Hidde Ploegh

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Hidde Ploegh (2017)

Hidde Lolke Ploegh (born 7 January 1953) is an immunologist at Boston Children's Hospital, known for his contributions in understanding antigen processing and the evasion of the immune system by viruses.

Career and education[edit]

Ploegh, a native of the Netherlands, received a Bachelor of Science degree in 1975, and a Master of Science degree in biology and chemistry in 1977, from the University of Groningen. Having worked for six months in Jack Strominger's lab at that time, he was able to continue his PhD studies under Strominger and received a doctorate from the University of Leiden. Ploegh would then go on to hold positions at a number of institutions such as the University of Cologne, the Netherlands Cancer Institute, Utrecht University (2012-2015),[1] and Harvard Medical School, before becoming a member of the Whitehead Institute.[2][3]

In 1986 Ploegh became a member of EMBO. In 1997 Ploegh became a correspondent of the Royal Netherlands Academy of Arts and Sciences.[4] In 2016 he was elected to the National Academy of Sciences.[5]

Research[edit]

Much of the research by Ploegh is in the fields of biochemistry and immunology. Earlier in his career, Ploegh's research focused on the ability of MHC molecules, such as MHC-II, to interact with antigen peptides inside a cell.[6]

More recently, the Ploegh lab at the Whitehead Institute has been using a technique called “sortagging” to look at the pathways through which viruses are able to avoid detection by the immune system. Memory B cells are lymphocytes known to be produced to fight off secondary infection, yet the influenza virus is able to avoid the immune response generated by these cells. This method was used to tag the influenza virus, so that it could be observed, and it was found that the interaction of virus antigens with the B-cell receptor is required for infection.[7][8]

Ploegh has also been involved in developing therapeutic roles for sortagging. Erythrocytes are the most abundant cell type found in the body known for lacking nuclei as a mature cell. This makes them ideal for the delivery of drugs through the body as they cannot mutate as a mature cell. Ploegh and his colleagues have been able to use sortase to cut erythrocyte surface proteins, allowing the binding of biotin and its circulation throughout the body. As sortagging allows the binding of a number of different proteins, it may be used for the binding of antibodies and their delivery to target sites in the body.[9][10]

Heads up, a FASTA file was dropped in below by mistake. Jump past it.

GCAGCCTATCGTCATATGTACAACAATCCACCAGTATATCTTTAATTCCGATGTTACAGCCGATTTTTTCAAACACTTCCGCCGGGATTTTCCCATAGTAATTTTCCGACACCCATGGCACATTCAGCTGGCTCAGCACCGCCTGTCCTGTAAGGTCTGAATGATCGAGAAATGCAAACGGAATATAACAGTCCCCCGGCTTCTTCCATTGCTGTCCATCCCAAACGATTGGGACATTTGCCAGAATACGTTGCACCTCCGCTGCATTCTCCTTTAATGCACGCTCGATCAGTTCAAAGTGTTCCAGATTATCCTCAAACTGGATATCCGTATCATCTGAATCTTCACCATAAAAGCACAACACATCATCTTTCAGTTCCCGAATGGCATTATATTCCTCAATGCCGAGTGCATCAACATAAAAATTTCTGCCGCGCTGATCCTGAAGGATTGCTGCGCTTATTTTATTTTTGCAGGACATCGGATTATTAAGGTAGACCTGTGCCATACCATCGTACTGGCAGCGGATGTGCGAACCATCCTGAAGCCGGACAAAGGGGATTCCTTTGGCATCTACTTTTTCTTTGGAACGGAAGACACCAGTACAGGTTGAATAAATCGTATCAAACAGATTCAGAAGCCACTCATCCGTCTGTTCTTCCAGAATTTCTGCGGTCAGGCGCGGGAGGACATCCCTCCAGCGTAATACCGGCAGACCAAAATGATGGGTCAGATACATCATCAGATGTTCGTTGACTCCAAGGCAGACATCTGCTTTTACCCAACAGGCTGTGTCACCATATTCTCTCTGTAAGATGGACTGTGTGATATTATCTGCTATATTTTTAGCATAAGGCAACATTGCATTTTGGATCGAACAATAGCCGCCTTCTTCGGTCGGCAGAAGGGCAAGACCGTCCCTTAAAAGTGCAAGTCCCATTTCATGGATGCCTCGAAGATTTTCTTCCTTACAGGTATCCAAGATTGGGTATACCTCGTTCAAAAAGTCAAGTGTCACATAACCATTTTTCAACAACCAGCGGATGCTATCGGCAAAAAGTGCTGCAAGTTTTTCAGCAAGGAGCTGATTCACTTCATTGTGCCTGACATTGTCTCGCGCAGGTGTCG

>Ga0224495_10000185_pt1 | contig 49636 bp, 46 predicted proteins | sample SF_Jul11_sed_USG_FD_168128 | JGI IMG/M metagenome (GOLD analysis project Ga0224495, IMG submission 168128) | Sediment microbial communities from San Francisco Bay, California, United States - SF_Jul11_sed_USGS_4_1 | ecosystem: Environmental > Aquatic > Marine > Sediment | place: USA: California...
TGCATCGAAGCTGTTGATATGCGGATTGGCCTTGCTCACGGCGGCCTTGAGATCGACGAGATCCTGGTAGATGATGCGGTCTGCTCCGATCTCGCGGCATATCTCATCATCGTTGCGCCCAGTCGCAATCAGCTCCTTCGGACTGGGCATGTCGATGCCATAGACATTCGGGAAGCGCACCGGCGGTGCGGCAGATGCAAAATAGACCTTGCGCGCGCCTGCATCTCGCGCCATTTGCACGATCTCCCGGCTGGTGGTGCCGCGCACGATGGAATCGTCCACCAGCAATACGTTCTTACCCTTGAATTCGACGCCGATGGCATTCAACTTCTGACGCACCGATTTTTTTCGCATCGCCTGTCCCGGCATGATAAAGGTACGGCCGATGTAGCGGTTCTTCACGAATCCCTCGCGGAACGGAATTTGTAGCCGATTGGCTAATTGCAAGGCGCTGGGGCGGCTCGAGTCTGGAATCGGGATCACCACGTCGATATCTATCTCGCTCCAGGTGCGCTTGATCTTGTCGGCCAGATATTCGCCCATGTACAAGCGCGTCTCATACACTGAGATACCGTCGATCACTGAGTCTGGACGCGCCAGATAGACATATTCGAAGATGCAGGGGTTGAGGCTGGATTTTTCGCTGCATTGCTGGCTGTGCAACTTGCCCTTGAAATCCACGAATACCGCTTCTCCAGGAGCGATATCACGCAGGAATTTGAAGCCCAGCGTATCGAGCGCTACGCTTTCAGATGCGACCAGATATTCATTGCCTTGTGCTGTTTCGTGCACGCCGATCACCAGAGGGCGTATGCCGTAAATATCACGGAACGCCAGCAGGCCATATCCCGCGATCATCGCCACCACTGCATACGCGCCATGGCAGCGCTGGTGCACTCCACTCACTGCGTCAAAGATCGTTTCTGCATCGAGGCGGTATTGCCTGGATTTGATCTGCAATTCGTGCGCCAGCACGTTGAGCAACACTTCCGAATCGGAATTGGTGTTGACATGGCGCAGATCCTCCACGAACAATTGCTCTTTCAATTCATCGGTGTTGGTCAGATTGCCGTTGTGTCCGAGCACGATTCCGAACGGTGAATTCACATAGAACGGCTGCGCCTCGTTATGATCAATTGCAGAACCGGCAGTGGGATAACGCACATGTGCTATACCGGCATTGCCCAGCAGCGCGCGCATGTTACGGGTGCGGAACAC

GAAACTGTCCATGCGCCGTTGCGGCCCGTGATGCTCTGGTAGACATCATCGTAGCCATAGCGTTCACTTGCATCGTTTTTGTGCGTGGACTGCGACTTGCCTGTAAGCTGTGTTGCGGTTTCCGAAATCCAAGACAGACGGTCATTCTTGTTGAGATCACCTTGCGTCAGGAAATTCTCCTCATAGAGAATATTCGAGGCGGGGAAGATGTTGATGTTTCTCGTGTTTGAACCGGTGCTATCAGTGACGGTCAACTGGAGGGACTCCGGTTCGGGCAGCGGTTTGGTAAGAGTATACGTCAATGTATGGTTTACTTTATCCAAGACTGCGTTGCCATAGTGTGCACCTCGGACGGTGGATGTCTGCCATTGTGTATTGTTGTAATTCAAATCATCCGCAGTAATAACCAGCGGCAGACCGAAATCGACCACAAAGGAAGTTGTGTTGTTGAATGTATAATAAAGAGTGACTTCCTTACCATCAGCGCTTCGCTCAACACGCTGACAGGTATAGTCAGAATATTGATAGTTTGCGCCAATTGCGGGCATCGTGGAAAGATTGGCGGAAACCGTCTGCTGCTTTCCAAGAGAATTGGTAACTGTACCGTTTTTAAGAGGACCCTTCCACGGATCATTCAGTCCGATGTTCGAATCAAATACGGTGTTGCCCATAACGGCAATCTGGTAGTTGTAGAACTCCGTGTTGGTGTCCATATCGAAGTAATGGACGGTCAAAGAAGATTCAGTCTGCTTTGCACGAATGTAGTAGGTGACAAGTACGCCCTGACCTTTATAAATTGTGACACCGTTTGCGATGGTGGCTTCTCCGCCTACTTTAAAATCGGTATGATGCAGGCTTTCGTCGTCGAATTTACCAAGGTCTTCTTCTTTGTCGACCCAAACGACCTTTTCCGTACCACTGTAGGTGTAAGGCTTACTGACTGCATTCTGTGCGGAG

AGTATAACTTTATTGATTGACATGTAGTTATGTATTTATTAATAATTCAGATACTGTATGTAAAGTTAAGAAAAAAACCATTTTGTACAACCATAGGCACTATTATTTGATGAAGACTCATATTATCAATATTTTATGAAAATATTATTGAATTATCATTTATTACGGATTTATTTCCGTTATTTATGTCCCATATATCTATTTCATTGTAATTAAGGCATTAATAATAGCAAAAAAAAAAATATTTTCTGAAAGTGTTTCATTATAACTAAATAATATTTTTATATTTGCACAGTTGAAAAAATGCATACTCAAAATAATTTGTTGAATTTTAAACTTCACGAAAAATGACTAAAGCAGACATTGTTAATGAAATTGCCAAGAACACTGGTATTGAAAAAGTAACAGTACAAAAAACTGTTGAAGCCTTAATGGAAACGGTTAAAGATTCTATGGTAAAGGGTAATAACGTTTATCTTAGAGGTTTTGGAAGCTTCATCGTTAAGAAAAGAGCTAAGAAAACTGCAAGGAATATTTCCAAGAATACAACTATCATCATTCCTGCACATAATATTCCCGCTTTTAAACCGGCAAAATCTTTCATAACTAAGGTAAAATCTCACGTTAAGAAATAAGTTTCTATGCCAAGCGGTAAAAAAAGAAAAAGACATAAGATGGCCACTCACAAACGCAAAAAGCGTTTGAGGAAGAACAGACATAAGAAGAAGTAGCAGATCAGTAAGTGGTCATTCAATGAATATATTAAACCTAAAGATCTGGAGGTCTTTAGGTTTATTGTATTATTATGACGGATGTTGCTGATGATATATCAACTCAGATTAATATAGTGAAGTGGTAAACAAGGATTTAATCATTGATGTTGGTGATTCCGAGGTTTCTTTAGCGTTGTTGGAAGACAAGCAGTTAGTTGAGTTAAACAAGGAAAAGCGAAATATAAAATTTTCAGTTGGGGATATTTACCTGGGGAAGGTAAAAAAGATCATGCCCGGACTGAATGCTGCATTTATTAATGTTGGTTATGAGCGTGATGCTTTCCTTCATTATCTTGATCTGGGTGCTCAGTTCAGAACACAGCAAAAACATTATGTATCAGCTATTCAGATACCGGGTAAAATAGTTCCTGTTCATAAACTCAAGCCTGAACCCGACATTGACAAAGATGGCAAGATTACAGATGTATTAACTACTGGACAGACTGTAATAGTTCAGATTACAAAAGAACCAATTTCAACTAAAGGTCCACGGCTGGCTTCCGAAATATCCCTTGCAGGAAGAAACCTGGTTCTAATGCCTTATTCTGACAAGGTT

References[edit]

  1. ^ Prof.dr. H.L. Ploegh (1953 - ) at Catalogus Professorum Academiae Rheno-Traiectae.
  2. ^ "Biographical Sketch" (PDF). Artois-Baillet Latour Foundation. Archived from the original (PDF) on 16 December 2014. Retrieved 14 December 2014.
  3. ^ *LeBrasseur, Nicole (November 5, 2007). "Hidde Ploegh: immunologist, journeyman". The Journal of Cell Biology. 179 (3): 364–5. doi:10.1083/jcb.1793pi. PMC 2064781. PMID 17984316. Retrieved 14 December 2014.
  4. ^ "Hidde Ploegh". Royal Netherlands Academy of Arts and Sciences. Retrieved 4 August 2015.
  5. ^ National Academy of Sciences Members and Foreign Associates Elected, News from the National Academy of Sciences, National Academy of Sciences, May 3, 2016, archived from the original on May 6, 2016, retrieved 2016-05-14.
  6. ^ Ploegh, Hidde; Fuhrmann, Ulrike (January 28, 1985). "Manipulation of Glycans on Antigens of the Major Histocompatibility Complex". In Pernis, Benvenuto (ed.). Cell Biology of the Major Histocompatibility Complex. Academic Press. pp. 133–151. ISBN 978-0124316904.
  7. ^ Dougan, Stephanie K.; Ashour, Joseph; Karssemeijer, Roos A.; Popp, Maximilian W.; Avalos, Ana M.; Barisa, Marta; Altenburg, Arwen F.; Ingram, Jessica R.; Cragnolini, Juan Jose; Guo, Chunguang; Alt, Frederick W.; Jaenisch, Rudolf; Ploegh, Hidde L. (Nov 21, 2013). "Antigen-specific B cell receptor sensitizes B cells to infection by influenza virus" (PDF). Nature. 503 (7476): 406–409. doi:10.1038/nature12637. PMC 3863936. PMID 24141948.
  8. ^ Berman, Jessica (October 21, 2013). "Flu Virus Disarms Immune System's First Responders". Voice of America. Retrieved December 14, 2014.
  9. ^ Wilson, Clare (July 2, 2014). "Designer red blood cells could move drugs around body". New Scientist. Retrieved December 14, 2014.
  10. ^ Shi, Jiahai; Kundrat, Lenka; Pishesha, Novalia; Bilate, Angelina; Theile, Chris; Maruyama, Takeshi; Dougan, Stephanie K.; Ploegh, Hidde L.; Lodish, Harvey F. (May 30, 2014). "Engineered red blood cells as carriers for systemic delivery of a wide array of functional probes". Proceedings of the National Academy of Sciences. 111 (28): 10131–10136. doi:10.1073/pnas.1409861111. PMC 4104923. PMID 24982154. Retrieved December 14, 2014.